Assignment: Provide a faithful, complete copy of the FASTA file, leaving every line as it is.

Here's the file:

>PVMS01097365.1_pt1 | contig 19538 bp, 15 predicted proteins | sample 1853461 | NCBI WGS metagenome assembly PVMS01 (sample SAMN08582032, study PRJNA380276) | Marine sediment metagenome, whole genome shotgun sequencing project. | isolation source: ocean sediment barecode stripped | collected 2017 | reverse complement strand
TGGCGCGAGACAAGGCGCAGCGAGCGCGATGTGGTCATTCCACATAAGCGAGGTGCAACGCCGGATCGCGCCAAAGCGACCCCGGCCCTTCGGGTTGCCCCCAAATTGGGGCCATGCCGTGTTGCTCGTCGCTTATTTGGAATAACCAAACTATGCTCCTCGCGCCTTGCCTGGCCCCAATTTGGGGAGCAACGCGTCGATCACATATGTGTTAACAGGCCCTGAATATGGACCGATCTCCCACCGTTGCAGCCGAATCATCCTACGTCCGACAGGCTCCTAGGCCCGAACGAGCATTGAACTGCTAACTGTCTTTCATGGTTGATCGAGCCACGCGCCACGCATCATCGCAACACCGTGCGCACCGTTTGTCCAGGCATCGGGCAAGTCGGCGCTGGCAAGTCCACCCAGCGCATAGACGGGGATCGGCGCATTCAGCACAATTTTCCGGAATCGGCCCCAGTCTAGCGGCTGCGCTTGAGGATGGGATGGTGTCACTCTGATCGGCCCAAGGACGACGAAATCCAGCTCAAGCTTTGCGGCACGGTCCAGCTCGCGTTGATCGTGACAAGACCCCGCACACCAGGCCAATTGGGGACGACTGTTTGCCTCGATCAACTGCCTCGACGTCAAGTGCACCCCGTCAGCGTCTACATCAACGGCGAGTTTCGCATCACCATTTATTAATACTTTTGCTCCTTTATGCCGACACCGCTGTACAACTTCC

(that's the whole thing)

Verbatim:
>PVMS01097365.1_pt1 | contig 19538 bp, 15 predicted proteins | sample 1853461 | NCBI WGS metagenome assembly PVMS01 (sample SAMN08582032, study PRJNA380276) | Marine sediment metagenome, whole genome shotgun sequencing project. | isolation source: ocean sediment barecode stripped | collected 2017 | reverse complement strand
TGGCGCGAGACAAGGCGCAGCGAGCGCGATGTGGTCATTCCACATAAGCGAGGTGCAACGCCGGATCGCGCCAAAGCGACCCCGGCCCTTCGGGTTGCCCCCAAATTGGGGCCATGCCGTGTTGCTCGTCGCTTATTTGGAATAACCAAACTATGCTCCTCGCGCCTTGCCTGGCCCCAATTTGGGGAGCAACGCGTCGATCACATATGTGTTAACAGGCCCTGAATATGGACCGATCTCCCACCGTTGCAGCCGAATCATCCTACGTCCGACAGGCTCCTAGGCCCGAACGAGCATTGAACTGCTAACTGTCTTTCATGGTTGATCGAGCCACGCGCCACGCATCATCGCAACACCGTGCGCACCGTTTGTCCAGGCATCGGGCAAGTCGGCGCTGGCAAGTCCACCCAGCGCATAGACGGGGATCGGCGCATTCAGCACAATTTTCCGGAATCGGCCCCAGTCTAGCGGCTGCGCTTGAGGATGGGATGGTGTCACTCTGATCGGCCCAAGGACGACGAAATCCAGCTCAAGCTTTGCGGCACGGTCCAGCTCGCGTTGATCGTGACAAGACCCCGCACACCAGGCCAATTGGGGACGACTGTTTGCCTCGATCAACTGCCTCGACGTCAAGTGCACCCCGTCAGCGTCTACATCAACGGCGAGTTTCGCATCACCATTTATTAATACTTTTGCTCCTTTATGCCGACACCGCTGTACAACTTCC